Monday, November 1, 1999 Published at 07:16 GMT
Business: The Economy
Brown rallies British business
Gordon Brown: Businesses must innovate or be left behind
Chancellor Gordon Brown is calling for a new era of entrepreneurship - building on the reforms of Margaret Thatcher's government in the 1980s.
The creation of an enterprise culture in the UK was an often stated goal of Conservative governments between 1979 and 1997.
His priorities for the rest of the current parliament are to create full employment and to ensure that there is "enterprise open to all".
While acknowledging Baroness Thatcher's achievement in creating the "enterprise society", he will stress the need to go further, opening up entrepreneurship "to the many, not just the few".
"I want Britain to be, in every area, a creative, innovative and enterprising economy," he will say.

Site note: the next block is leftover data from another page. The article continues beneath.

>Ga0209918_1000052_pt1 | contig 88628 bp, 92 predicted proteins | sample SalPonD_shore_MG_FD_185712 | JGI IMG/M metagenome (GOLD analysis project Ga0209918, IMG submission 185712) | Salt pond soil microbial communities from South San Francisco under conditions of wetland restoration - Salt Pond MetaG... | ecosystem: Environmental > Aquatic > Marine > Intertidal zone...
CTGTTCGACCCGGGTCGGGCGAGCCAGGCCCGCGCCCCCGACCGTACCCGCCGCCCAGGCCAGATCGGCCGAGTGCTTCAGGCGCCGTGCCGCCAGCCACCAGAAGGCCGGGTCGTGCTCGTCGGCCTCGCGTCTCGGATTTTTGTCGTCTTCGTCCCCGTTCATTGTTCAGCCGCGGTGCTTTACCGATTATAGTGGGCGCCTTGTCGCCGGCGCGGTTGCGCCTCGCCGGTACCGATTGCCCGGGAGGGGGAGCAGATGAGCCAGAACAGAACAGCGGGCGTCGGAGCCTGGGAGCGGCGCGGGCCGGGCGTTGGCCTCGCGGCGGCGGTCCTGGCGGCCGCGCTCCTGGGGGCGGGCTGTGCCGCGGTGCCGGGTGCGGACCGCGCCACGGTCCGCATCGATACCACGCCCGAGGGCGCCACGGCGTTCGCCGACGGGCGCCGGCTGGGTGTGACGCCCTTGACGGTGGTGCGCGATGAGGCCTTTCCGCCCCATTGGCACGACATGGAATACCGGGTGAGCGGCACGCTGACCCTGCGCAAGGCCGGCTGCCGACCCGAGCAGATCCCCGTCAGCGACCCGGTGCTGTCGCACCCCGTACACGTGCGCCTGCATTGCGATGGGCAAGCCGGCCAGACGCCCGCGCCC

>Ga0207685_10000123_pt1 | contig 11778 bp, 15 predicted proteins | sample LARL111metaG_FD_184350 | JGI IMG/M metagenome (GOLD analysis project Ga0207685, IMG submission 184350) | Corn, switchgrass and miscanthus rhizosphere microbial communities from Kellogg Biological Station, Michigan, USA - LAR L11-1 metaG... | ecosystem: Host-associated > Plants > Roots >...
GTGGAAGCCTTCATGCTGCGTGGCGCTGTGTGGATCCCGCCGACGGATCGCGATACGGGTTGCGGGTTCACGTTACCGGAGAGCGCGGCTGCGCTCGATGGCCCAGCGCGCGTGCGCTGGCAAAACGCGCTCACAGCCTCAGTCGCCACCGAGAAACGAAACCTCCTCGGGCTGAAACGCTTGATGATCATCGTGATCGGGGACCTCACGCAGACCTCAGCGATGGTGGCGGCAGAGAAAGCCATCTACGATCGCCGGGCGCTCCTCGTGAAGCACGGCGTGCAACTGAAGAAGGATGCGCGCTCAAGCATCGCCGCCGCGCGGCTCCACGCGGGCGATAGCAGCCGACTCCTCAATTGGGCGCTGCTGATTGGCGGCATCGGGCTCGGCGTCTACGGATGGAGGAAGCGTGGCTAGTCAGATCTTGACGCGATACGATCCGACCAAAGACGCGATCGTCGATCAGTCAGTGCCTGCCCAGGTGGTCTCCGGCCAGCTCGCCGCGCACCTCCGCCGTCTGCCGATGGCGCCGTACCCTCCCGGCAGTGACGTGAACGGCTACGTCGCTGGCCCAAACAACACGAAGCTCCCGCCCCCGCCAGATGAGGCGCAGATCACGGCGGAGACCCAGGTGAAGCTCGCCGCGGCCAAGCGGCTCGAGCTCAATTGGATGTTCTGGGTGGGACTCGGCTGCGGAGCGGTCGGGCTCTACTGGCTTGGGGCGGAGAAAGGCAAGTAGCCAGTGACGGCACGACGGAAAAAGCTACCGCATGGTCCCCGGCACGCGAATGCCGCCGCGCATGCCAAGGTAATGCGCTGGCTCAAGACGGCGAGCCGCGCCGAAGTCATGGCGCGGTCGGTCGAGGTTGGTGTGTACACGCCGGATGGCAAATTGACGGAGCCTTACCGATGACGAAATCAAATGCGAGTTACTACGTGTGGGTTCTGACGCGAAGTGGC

"The new economy will need more competition, more entrepreneurship, more flexibility and more long-term investment.
"Businesses, indeed countries, which fail to adapt, reform and lead the way will simply be left behind.
"We will all, together, have to raise our productivity, open up competition and improve our skills."
In that vein, Mr Brown will announce a scheme to give tax relief on share options for executives from small and medium-sized companies with assets up to about £15m.
The plan is intended to encourage entrepreneurship and is expected to cost the Inland Revenue up to £40m a year.
There will also be references in Mr Brown's speech to some of the themes of next week's pre-Budget report, including building up UK workforce skills levels.
CBI director general Adair Turner said such a move would simply stoke consumer demand, leading to further interest rate increases which would hit exporters who were already struggling due to the high value of the pound.
He also urged the chancellor to consider targeting taxes better, including switching from tax on fuel to road usage charging.
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